Some authors also stress that “The History of Armenia” by Movses Khorenatsi is fake. To this effect, thoughts of French author Auguste Carrière are worthwhile. He proved that M. Khorenatsi had described Armenian patriarchs in the example of the Bible and to this effect, his work is nothing but a fake. Actually, we can assume that Mar Abas Katina’s work was adapted in favor of the Armenians and owned by M. Khorenatsi, and this time, the latter acted purposefully, that is, and we can assume that he fulfilled a specific order. M. Khorenatsi was fulfilling an order, V. T. Sirotenko writes: “The ancient Armenian historian Movses Khorenatsi worked on the order of Armenian nobleman Sahak Bagratuni and wrote “The History of Armenia.” When compiling this book, Movses Khorenatsi used Mar Abas Katina’s “Armenia’s early history” book”. M. N. Tikhomirov also noted that “under a legend, one of the influential Armenian noblemen offered him to write the history of Armenia.”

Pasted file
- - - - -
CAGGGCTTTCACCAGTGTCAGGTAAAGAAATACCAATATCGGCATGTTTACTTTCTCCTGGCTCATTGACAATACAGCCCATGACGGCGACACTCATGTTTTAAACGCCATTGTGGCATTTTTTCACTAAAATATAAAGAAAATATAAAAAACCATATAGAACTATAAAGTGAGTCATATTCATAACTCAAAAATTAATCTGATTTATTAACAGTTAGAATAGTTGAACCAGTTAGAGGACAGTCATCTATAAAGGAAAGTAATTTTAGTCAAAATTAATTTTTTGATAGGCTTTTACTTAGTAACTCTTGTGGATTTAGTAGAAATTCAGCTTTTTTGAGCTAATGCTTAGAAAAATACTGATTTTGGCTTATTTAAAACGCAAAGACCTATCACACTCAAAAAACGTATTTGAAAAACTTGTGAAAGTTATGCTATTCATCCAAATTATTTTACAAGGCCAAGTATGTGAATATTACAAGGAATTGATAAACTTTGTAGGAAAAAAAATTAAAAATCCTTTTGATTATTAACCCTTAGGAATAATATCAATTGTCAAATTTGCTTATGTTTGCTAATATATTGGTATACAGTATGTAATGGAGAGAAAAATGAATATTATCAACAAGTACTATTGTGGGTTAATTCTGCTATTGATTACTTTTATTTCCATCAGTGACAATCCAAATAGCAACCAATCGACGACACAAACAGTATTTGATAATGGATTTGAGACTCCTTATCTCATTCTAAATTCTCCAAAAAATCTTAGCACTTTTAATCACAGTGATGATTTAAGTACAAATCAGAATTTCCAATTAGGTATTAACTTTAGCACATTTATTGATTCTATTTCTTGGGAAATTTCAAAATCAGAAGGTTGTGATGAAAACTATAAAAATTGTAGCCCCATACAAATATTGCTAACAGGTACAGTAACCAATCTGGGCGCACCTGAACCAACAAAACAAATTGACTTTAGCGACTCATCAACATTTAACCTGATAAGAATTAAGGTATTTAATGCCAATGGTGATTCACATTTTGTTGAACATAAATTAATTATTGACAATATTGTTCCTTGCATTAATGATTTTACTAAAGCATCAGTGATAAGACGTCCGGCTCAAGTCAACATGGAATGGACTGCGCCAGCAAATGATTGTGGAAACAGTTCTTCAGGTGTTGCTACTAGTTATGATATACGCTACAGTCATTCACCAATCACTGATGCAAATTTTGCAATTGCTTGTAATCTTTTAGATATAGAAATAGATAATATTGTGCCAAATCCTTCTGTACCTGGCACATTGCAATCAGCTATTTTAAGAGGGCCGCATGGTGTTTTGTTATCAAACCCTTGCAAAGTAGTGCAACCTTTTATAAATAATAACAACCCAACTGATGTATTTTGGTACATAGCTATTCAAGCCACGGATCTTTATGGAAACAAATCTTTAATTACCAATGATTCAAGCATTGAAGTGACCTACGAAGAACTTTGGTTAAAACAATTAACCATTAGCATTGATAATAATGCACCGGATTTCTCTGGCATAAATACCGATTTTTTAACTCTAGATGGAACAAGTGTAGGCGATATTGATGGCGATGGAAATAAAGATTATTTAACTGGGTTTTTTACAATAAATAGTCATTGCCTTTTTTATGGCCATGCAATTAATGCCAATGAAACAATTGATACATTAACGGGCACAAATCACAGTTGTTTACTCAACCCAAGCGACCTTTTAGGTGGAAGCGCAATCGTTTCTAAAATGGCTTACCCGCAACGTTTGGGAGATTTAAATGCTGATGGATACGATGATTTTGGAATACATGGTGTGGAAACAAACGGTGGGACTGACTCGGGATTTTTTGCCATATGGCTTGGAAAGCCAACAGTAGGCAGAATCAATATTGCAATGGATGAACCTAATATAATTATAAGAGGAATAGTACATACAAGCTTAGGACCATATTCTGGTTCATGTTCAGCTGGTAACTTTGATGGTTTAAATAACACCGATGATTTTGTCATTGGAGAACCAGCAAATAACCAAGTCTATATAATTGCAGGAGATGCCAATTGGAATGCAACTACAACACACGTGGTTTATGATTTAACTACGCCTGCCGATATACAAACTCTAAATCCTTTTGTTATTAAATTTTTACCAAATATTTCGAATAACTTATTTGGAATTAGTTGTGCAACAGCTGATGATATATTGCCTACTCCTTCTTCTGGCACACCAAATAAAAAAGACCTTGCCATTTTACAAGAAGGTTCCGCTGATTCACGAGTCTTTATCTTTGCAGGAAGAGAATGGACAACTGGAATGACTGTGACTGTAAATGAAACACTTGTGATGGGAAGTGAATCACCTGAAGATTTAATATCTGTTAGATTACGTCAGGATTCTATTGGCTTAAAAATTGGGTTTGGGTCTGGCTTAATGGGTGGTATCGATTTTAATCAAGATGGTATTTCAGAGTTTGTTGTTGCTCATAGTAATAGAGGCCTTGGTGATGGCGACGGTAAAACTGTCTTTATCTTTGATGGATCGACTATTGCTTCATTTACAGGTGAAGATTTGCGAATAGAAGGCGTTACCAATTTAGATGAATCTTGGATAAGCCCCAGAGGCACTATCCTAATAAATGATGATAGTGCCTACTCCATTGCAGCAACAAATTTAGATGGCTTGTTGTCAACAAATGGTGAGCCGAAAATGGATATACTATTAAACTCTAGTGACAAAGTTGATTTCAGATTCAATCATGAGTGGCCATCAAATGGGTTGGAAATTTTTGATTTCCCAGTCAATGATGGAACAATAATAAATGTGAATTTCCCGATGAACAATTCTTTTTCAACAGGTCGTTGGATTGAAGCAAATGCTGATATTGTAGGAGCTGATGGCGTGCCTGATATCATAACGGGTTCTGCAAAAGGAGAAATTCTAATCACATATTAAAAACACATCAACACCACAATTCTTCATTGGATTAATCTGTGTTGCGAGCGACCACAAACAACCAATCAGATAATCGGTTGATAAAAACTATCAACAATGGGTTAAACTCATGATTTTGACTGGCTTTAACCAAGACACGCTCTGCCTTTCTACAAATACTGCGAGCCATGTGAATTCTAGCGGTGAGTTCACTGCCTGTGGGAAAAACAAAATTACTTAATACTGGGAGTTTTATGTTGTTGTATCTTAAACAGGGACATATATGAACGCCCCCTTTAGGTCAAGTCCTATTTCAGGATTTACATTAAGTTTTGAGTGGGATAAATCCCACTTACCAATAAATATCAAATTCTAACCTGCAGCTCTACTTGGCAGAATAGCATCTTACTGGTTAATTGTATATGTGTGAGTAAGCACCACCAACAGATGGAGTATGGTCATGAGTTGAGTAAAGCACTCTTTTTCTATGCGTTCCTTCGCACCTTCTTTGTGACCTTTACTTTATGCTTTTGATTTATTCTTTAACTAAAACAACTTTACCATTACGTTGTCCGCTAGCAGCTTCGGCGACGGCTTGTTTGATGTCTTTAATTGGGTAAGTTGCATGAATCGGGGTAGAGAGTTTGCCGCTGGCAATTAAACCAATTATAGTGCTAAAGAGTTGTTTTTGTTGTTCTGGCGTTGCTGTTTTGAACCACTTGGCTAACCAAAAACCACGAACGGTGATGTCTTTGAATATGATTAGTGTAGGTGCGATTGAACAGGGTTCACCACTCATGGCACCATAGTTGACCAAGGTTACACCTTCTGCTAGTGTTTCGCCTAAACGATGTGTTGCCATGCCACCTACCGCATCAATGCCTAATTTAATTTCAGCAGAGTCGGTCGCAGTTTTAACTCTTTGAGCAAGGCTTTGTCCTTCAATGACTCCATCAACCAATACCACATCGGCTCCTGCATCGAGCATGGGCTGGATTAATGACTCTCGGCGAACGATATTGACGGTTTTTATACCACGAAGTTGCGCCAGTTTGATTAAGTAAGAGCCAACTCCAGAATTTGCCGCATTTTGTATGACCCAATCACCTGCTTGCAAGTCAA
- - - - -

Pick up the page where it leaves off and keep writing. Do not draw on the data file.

“Armenian Scholars and the Crying Stones” by Ilya Chavchavadze, published in Russian language in Tiflis in 1902, played a significant role in exposing the Armenian falsifications and contained the following remarks by French researcher François Lenormant, who reduced the significance of M. Khorenatsi’s book as a source, to nil: “We should accept as an undeniable fact that up to Tigran I, contemporary of Cyrus, Armenians did not have any national traditions. Talk of events up to this period, everything narrated by Armenian writers is based as a source on the work of Movses Khorenatsi and the pseudo-chronicler Marobaza Katina’s fabrications.”
In his Russian language “Movses Khorenatsi’s The History of Armenia in assessment of K. Patkanyan” book, E. A. Akopyan notes that the accuracy of Khorenatsi’s facts were cast doubts at by Goodsmith, Carrier, Katrmer and other authors. Though he describes M. Khorenatsi as “proper historian”, “real patriot”, K. Patkanyan also raised disguised doubts on his work: “If Khorenatsi did not suspect everything non-Greek, would have paid more attention to the popular sayings, would not have limited himself to hints that were difficult to understand, his book would have been beneficial twofold.”